A fireside chat with Randy Rawls

Randy Rawls was a guest on Mysteristas last year with a delightful Christmas-themed book. He’s back, this time promoting his new release Saving Dabba: A Beth Bowman Adventure.

It’s such a pleasure to be here to talk about my books and my history of writing. I’d love to tell you I was born to write and have been doing so since . . . Can’t do that. It would be a lie. I can say I was born to read, though, because I’ve been doing it as long as I remember. It’s probably good that I don’t have a copy of every book I’ve read because I’d have to rent a warehouse for storage. And I’d still be adding books to that warehouse. Reading is one pleasure no one will ever take from me.

From that reading pleasure comes my interest in writing. I started many books during my early adulthood but didn’t have the perseverance or patience to finish any of them. The stubby pencil approach was not to my liking. Then along came the desktop PC, and I, like many, many others, rediscovered writing. The days of the boom in books available to us was born. And I was in the stream.

Of course, like I said, I wasn’t born to write—honestly, I don’t think anyone is—so I had to learn. Since I was a career US Army officer who wrote many, many papers of various lengths during my career, I was sure I knew how to get the job done. NOT! With my first book—probably one of the worst ever written—I discovered my approach was one of ignorance. I simply did not know how to capture a story on paper. It was a far different world from anything I’d ever put together before. And so, I set out to learn and am still learning. The most critical thing I’ve learned is that writing fiction is an acquired skill. (Incidentally, I’ve written a book I named Randy’s Boot Camp to Writing Fiction to show what I learned the hard way.)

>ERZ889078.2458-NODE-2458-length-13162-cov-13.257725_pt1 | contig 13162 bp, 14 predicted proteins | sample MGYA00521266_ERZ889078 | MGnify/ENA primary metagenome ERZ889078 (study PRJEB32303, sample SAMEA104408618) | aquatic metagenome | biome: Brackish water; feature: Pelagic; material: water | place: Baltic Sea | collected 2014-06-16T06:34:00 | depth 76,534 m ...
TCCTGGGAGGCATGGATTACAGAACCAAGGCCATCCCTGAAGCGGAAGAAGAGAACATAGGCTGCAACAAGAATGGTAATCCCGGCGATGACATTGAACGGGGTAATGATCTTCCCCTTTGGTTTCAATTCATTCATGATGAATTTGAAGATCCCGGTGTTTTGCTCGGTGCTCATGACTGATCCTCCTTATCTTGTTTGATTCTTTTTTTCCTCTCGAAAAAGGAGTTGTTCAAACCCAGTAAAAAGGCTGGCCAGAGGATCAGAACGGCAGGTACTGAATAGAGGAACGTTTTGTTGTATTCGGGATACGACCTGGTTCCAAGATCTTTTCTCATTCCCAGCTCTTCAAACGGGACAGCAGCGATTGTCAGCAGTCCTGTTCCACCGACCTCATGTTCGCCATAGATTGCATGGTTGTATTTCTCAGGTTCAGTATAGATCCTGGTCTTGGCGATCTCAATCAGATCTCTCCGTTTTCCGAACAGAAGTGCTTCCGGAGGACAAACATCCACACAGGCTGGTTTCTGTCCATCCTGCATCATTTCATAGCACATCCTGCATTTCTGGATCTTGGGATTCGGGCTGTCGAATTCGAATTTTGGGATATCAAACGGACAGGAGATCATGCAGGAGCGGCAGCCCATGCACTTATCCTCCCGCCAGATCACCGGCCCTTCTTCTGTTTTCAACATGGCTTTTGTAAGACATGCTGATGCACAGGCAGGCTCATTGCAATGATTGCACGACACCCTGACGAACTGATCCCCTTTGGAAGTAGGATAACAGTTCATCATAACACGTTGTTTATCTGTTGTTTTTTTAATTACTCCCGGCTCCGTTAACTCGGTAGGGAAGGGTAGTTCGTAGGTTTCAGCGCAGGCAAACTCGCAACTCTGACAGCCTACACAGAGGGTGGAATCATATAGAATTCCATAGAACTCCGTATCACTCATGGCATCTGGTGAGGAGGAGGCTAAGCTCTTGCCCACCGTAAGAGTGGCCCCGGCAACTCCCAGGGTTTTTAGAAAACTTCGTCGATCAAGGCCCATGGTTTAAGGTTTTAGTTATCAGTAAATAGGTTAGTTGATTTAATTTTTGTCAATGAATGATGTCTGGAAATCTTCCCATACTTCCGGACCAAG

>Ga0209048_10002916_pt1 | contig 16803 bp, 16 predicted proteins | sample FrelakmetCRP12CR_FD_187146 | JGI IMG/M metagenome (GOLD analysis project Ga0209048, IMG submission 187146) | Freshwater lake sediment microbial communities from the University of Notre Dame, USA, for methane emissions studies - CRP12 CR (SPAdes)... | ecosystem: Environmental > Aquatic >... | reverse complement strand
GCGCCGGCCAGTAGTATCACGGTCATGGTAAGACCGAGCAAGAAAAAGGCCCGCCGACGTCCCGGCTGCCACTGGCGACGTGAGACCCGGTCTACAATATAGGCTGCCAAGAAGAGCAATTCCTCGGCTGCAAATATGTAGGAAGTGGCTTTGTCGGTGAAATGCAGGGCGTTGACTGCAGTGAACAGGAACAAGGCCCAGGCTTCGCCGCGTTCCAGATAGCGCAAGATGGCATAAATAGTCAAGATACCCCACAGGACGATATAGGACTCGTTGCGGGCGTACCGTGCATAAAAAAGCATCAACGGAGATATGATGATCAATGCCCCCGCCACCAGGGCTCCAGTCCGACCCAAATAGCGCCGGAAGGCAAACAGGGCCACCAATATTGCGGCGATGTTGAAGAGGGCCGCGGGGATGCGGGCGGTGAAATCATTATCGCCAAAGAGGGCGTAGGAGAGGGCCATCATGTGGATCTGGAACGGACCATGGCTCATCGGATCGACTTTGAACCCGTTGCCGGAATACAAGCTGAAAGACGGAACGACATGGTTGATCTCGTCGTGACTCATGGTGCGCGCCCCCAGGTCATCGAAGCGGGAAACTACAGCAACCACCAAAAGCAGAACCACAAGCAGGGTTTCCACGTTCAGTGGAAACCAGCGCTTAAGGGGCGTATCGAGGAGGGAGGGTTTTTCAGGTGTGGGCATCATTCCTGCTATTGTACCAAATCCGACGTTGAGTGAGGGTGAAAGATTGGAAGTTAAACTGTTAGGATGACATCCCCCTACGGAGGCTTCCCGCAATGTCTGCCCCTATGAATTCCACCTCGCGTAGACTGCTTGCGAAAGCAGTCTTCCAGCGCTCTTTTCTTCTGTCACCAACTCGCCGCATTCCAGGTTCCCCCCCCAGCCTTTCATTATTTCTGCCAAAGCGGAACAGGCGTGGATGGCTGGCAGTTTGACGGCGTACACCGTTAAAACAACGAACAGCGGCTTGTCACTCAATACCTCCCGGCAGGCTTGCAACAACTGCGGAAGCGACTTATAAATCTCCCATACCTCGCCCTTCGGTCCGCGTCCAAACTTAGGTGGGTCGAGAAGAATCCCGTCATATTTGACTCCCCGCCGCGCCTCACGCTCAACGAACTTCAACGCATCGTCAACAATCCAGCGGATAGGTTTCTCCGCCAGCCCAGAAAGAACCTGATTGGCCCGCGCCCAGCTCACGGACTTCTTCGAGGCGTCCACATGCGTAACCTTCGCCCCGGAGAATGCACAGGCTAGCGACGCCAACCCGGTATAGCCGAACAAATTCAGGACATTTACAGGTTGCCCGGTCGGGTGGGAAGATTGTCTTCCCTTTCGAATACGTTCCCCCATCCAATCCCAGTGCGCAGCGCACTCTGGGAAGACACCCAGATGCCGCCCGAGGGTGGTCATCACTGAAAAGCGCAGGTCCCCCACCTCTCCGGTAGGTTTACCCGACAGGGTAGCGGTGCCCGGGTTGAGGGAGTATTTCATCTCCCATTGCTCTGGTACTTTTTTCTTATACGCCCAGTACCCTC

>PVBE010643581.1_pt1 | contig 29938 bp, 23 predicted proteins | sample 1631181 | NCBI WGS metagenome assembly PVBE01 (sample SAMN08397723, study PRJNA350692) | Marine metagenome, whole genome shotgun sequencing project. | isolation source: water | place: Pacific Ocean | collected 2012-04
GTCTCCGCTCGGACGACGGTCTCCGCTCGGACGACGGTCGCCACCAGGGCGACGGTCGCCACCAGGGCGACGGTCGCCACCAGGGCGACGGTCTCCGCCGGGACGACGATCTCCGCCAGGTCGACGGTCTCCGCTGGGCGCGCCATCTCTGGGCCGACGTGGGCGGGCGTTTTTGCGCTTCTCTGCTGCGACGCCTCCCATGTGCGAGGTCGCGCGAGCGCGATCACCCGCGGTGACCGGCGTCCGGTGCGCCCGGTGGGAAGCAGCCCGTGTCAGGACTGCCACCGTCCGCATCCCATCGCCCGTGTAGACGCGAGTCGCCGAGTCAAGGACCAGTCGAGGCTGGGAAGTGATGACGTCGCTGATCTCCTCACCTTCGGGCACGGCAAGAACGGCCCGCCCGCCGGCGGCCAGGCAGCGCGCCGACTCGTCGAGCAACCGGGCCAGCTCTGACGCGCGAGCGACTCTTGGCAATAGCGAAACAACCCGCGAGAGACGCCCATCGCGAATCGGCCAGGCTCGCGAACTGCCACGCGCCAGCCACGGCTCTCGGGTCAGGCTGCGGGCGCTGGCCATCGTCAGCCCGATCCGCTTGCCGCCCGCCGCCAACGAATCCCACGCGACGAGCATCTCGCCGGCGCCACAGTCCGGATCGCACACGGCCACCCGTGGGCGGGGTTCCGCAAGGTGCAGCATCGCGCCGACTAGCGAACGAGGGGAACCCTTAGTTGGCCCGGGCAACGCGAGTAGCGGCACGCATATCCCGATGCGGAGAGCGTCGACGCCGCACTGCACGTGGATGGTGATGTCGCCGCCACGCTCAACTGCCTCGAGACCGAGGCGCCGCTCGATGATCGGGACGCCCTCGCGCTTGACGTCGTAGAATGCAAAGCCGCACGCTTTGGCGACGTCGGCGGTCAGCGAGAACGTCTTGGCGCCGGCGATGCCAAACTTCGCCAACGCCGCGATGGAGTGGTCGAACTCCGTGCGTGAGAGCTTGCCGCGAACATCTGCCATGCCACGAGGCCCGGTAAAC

Now I’m up to book 15 and loving every minute of it. With Saving Dabba, I hope you’ll decide that I’ve reached some degree of ability. Saving Dabba takes a hard look at the professional demonstration business. Please understand I’m not talking about those who hit the streets with valid grievances. I truly believe in the First Amendment to the Constitution. I’m talking about those who use grievances, real or imagined, as a way to riches and fame. So, with that said, I wrote Beth into a situation with Friends Intent on The Environment (FITE), a 501c3 organization that brings its message to Coral Lakes. It’s an excellent name and attracts many followers. However, the concurrent brutal deaths of homeless people might be more than coincidence. The police are baffled, so Beth believes she must act or lose more of her friends. Infiltration of FITE appears to be the best approach.

David, Beth’s doctor boyfriend, prefers that Beth stay clear of the situation. However, he knows that once Beth makes up her mind, there is little that will change it, short of an atomic blast. So, to Beth’s surprise, he supports and participates with her. The police have their hands full trying to maintain order because of the “demonstrations,” but the violence runs beyond their control.

Dot, Beth’s homeless friend, disappears, leading to Beth’s problems. Everything is in such turmoil the situation seems beyond control.